By Joseph Temple
Ranked sixth amongst wine producing nations, the Republic of Chile has had a treasured past when it comes to winemaking. From the first Spanish settlers who arrived and began planting Listan Prieto in the 16th century to the present day where over 200 wineries have cultivated more than half a million acres of vineyard land spanning numerous climate zones, its wine industry has seen plenty of peaks and valleys.
As mentioned in last week’s blog entry, Chile is set to lose about a fifth of its wine output this year due primarily to El Niño. It is ironic considering the fact that while other countries have battled everything from phylloxera to devastating droughts, Chilean wine has been largely immune to these disasters. In fact, due to its location, there have been few diseases and pests, which have eliminated the need for sprays and other chemically induced treatments.
About to go through some drastic changes, exports are expected to rise while many are wondering how this crisis will impact the domestic market as the average Chilean drinks approximately five gallons of wine per year. So if you need to get up to speed with this country and its wine history that is unique to say the least, here are ten interesting facts.
1. Spanish missionaries and conquistadors established the first vineyards in Chile during the mid-16th century.
2. Despite the country’s Spanish influences, France has had a much greater impact on Chile’s wine industry. When phylloxera ravaged Europe in the 19th century, many unemployed French winemakers moved to Chile, bringing their knowledge, techniques and grape varieties with them.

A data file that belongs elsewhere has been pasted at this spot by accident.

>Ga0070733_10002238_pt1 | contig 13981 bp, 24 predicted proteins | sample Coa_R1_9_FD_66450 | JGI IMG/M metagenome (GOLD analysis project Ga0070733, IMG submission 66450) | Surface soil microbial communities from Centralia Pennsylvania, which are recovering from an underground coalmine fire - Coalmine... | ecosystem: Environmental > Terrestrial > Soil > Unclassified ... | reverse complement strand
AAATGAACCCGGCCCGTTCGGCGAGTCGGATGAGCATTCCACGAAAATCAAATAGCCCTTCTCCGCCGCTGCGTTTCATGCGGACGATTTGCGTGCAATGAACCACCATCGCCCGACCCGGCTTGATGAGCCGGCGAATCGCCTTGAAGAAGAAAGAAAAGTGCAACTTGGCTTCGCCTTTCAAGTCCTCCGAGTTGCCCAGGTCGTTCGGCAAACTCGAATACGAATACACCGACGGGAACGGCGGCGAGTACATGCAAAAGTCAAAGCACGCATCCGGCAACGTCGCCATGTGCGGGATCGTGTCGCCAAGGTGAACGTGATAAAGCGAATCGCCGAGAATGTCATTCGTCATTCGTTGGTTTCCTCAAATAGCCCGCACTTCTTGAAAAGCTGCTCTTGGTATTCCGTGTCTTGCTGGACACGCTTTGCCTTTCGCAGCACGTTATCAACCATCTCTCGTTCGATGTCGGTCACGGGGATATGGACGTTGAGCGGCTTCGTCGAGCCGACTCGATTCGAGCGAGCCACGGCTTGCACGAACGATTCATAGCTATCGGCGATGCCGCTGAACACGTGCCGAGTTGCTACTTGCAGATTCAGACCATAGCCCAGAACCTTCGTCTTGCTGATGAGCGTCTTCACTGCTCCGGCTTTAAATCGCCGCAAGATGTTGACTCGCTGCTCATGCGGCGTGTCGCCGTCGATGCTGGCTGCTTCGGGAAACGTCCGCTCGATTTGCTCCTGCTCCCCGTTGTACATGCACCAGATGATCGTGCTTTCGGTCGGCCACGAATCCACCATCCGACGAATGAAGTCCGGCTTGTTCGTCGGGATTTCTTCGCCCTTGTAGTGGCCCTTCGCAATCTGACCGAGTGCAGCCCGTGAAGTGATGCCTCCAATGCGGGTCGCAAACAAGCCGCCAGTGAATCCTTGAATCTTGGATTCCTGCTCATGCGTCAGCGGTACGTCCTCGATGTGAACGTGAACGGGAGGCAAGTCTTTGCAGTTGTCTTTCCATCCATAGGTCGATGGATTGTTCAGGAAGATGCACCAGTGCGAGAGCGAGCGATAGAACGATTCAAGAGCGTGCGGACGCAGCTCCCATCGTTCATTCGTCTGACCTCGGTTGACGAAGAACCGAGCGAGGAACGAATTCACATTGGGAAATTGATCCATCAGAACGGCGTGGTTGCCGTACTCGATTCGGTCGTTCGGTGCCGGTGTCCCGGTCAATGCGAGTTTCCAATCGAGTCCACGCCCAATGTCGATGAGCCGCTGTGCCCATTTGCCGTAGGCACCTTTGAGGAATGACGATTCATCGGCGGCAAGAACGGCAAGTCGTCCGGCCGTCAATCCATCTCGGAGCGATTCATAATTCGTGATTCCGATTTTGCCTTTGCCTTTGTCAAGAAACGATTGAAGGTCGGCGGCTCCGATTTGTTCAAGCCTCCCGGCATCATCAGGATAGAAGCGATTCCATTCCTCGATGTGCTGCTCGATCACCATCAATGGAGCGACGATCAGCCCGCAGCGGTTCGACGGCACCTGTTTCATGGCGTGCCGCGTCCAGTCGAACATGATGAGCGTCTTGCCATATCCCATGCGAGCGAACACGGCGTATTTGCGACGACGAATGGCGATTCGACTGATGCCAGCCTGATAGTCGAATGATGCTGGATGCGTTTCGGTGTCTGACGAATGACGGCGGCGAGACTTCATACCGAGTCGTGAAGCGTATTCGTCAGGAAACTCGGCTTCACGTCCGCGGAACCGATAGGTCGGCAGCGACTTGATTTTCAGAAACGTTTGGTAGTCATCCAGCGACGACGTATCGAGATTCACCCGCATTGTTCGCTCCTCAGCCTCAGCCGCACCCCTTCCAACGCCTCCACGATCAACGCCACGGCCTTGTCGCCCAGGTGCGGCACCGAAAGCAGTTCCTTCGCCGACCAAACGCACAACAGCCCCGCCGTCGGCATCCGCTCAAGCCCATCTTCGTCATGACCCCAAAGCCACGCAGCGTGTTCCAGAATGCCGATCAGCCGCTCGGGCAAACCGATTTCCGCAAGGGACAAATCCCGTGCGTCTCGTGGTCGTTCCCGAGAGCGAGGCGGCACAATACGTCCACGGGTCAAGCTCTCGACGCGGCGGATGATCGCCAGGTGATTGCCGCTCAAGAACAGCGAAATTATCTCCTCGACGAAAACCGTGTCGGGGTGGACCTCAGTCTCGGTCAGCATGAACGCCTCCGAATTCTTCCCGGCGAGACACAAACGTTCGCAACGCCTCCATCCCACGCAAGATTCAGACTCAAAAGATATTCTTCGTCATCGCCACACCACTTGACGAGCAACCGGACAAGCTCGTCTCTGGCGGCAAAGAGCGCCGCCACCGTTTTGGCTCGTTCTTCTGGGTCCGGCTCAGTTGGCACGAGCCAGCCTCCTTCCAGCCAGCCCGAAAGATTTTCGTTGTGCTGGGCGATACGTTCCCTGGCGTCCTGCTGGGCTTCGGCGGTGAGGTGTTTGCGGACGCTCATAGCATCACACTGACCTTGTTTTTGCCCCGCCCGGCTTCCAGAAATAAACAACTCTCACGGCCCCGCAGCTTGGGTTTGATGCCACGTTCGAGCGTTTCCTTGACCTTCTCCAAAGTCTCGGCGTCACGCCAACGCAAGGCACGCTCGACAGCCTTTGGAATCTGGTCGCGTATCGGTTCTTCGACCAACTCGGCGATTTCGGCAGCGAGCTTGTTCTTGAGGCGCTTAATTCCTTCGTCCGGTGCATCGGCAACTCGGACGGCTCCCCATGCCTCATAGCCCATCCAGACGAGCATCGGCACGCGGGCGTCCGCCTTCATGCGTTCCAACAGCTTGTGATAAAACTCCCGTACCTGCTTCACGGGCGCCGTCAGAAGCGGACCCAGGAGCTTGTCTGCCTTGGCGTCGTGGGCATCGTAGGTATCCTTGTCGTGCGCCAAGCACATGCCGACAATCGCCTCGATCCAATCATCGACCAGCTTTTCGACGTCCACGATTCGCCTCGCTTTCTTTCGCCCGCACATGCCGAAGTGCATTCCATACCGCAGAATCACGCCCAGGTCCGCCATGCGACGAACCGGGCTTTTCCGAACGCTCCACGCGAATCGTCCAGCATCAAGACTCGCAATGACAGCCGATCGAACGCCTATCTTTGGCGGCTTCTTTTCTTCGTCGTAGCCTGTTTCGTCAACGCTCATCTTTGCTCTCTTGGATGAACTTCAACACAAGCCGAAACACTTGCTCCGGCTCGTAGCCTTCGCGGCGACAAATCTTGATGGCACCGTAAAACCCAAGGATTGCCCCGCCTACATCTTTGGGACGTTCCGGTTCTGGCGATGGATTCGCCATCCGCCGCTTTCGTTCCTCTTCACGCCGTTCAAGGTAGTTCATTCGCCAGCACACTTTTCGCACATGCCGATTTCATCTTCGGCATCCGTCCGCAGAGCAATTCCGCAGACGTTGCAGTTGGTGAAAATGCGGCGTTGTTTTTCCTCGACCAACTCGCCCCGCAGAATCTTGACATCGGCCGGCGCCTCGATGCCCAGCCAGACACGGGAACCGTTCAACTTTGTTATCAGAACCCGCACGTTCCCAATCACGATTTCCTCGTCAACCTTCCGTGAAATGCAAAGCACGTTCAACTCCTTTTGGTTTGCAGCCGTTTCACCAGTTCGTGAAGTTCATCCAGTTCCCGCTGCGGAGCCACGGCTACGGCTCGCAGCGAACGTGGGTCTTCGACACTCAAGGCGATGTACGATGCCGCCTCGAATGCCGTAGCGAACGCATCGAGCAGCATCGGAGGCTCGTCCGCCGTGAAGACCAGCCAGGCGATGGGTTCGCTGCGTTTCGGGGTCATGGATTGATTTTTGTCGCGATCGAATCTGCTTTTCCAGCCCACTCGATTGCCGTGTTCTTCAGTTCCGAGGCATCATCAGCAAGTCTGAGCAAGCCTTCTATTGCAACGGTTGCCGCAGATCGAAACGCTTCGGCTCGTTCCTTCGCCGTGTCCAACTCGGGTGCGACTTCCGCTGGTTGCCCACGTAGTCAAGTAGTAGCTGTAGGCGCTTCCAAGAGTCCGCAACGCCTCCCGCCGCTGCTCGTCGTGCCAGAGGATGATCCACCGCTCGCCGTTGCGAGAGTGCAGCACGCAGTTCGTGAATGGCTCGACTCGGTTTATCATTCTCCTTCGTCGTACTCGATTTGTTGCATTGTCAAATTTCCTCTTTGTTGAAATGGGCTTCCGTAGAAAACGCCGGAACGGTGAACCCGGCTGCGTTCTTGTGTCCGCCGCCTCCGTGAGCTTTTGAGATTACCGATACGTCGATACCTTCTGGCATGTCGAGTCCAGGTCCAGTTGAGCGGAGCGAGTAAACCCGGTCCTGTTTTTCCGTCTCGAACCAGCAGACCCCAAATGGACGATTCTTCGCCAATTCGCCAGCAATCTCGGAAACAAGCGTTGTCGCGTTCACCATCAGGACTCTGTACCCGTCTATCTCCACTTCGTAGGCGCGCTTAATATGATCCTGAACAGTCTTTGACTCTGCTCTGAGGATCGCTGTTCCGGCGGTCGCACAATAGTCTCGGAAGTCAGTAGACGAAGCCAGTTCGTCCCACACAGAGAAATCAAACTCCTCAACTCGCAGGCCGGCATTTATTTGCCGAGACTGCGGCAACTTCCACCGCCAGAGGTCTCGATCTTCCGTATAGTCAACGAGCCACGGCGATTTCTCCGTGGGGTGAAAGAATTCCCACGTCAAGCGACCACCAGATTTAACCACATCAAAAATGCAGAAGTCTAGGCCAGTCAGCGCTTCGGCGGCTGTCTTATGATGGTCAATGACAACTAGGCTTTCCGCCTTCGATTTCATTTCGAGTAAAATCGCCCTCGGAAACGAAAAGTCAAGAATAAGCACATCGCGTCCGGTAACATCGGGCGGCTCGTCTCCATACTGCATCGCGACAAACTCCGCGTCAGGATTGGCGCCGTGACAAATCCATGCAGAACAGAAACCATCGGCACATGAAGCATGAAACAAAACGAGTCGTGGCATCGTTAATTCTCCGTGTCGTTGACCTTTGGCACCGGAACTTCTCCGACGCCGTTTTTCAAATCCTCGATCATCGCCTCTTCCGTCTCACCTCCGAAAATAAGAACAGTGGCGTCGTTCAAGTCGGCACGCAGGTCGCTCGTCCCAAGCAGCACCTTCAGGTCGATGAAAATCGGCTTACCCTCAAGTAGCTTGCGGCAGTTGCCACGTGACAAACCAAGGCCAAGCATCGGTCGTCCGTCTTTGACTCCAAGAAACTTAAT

3. Although known for growing Cabernet Sauvignon and Merlot, Carménère is considered to be the country’s signature grape. Indigenous to Bordeaux, it grows exceptionally well in Chile due to the long growing season.
4. Unlike neighboring Argentina, Chile’s main wine regions are low in altitude and close to the sea.
5. Chile’s vineyards are protected from extreme maritime weather by a low-lying range of mountains known as the Coastal Range.
6. The snow that melts from the Andes provides vineyards with a constant supply of water, which is used for irrigation.
7. With the Humboldt Current bringing cold water and air up the coast from the Antarctic, temperatures rarely rise above 90 degrees in Chile’s vineyards.
8. Due to political instability, social unrest and a domestic population satisfied with cheap and lackluster wine, Chile was not known worldwide for its wine industry for most of the twentieth century.
9. This began to change in the late 1980s, as foreign investment started to pour in while Chile started to become known for its low-priced wines.
10. Today, approximately 70% of Chilean wine is exported, rising from $50 million in 1990 to $1.5 billion in 2010 with the United States and Great Britain being two of the biggest customers.
Goldstein, Evan. Wines of South America: The Essential Guide. Berkeley: University of California Press, 2014.
Henderson, J. & Rex, Dellie. About Wine. Clifton Park: Cengage Learning, 2011.
MacNeil, Karen. The Wine Bible. New York: Workman Publishing, 2015.
Robinson, Jancis. The Oxford Companion to Wine, 4th Edition. Oxford: Oxford University Press, 2015.
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